- Mix two spatulas or one spoon (.25 grams) of henna powder with 20 drops of Eucalyptus Color Developer.
- Let the henna sit for 5 minutes before using. If you notice white balls in your mixture, wait until they have completely disappeared.
- Make sure the henna is not too runny!
- Make sure your products are not being stored in a cold or too hot of an area, this will greatly affect your products over time.
- Ask your client to avoid washing or scrubbing her brows after prolonging the color.
- Having your client exfoliate before coming in for her touch-up will help the treatment of the pigment stay better too.
Above you see a Henna color chart. However, this is an indication of how the henna colors may fall on certain skins. Below we give an expression which colors can be used with what skin and hair types:
Blonde - This is typically perfect for the lightest skin tones and hair colors. There is no lighter shade, so the lightness of the pigment will depend strictly on the amount of time left on the skin and hair. If you want a lighter stain, leave it on for a shorter time. Keep in mind that the color could turn either warmer, or cooler based on the clients skin tone.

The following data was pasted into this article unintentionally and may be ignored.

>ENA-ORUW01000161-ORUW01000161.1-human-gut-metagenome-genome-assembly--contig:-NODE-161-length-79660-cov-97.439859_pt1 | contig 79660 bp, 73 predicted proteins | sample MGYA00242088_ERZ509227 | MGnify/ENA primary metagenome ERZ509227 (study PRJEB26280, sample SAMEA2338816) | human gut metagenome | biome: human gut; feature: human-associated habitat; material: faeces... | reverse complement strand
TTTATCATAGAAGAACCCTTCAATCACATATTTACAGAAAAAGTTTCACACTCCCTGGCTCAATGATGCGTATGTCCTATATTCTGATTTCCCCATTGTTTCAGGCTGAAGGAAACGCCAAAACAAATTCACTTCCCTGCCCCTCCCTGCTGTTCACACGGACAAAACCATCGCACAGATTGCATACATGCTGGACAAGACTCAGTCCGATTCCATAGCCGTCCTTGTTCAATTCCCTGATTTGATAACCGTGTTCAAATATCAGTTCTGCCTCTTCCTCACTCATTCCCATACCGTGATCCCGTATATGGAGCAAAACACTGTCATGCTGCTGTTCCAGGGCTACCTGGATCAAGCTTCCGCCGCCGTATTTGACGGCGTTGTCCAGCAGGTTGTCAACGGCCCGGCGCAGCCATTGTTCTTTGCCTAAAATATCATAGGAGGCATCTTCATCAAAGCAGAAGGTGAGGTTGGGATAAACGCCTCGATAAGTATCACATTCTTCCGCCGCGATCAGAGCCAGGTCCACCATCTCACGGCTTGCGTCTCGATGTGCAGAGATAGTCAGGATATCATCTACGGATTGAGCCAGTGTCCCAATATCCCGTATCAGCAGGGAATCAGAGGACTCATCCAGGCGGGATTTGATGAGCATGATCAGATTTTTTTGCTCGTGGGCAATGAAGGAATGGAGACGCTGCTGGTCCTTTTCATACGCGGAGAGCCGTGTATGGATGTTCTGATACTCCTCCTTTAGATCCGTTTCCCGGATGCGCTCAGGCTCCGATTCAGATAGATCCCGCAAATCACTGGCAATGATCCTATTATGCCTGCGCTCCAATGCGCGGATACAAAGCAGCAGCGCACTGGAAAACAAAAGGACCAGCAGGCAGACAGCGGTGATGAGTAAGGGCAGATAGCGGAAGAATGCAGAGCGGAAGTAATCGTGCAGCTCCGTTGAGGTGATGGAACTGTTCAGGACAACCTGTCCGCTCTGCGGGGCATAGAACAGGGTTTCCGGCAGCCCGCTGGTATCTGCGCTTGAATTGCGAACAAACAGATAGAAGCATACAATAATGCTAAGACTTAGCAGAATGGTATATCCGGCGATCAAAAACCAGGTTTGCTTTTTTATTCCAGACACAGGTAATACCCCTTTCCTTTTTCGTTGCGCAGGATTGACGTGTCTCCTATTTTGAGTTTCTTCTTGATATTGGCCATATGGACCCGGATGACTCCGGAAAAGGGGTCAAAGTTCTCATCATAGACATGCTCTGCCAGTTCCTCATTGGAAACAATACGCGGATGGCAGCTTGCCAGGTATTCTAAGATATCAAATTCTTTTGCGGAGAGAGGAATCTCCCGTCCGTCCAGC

Light Brown - This is ideal for blondes and brunettes or people with light skin tones. This is an excellent color to mix with the darker colors for perfect ombre brows. This color is also highly recommended for blondes who like ashy brows.
Auburn - This natural henna color is ideal for redheads or to mix with other henna colors such as the blonde and light brown henna dye to make those colors warmer. This color leaves a nice warm reddish-brown color on the eyebrows. We always recommend mixing this with another color to create a more intense look.
Medium Brown - This is a great match for brunettes and Mediterranean skin types who don't want super dark defined brows. It can give a nice neutral brown tone that is also perfect for olive toned skin types.
Dark Brown - Our dark brown is recommended for Mediterranean skin tones and darker hair types. It is a perfect espresso, rich chocolatey shade that goes perfectly with dark hair colors. You can also easily mix this with the black henna hair dye to create bold eyebrows, but not quite solid black.
Black - Our darkest and most intense henna color is suitable for medium to dark skin tones and black hair. You can mix this with the light and medium brown henna dye to create a more ashy color. Please note that this color can turn out very dark.